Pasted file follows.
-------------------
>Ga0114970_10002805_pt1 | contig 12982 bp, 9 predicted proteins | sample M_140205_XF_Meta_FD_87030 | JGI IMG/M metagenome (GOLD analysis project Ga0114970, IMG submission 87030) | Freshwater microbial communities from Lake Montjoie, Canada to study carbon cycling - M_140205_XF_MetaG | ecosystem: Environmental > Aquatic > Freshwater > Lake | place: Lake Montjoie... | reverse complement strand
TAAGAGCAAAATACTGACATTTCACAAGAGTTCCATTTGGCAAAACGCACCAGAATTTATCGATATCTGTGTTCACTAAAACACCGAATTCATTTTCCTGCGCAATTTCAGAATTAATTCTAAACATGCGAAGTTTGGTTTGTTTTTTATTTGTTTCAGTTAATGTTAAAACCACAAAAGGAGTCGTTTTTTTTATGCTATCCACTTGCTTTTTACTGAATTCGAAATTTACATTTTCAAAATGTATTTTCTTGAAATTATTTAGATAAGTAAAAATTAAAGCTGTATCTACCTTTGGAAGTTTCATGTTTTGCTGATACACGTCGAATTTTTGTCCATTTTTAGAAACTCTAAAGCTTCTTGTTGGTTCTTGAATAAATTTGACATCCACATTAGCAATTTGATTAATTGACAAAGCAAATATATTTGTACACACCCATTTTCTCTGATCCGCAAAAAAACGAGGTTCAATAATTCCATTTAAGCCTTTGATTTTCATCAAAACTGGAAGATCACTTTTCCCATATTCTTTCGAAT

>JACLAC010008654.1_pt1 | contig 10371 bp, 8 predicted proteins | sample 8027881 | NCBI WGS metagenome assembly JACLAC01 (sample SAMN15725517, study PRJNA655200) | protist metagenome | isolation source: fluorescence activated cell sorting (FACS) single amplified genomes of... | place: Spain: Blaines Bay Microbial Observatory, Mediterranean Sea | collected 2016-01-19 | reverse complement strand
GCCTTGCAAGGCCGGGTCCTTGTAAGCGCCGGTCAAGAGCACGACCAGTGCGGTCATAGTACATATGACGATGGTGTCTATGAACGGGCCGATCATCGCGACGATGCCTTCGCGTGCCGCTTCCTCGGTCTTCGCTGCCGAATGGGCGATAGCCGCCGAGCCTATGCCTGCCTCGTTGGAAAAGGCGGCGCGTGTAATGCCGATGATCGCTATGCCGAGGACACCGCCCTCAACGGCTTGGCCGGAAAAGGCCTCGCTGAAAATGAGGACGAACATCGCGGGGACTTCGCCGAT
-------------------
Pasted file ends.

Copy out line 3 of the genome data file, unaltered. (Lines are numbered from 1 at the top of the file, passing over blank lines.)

>JACLAC010008654.1_pt1 | contig 10371 bp, 8 predicted proteins | sample 8027881 | NCBI WGS metagenome assembly JACLAC01 (sample SAMN15725517, study PRJNA655200) | protist metagenome | isolation source: fluorescence activated cell sorting (FACS) single amplified genomes of... | place: Spain: Blaines Bay Microbial Observatory, Mediterranean Sea | collected 2016-01-19 | reverse complement strand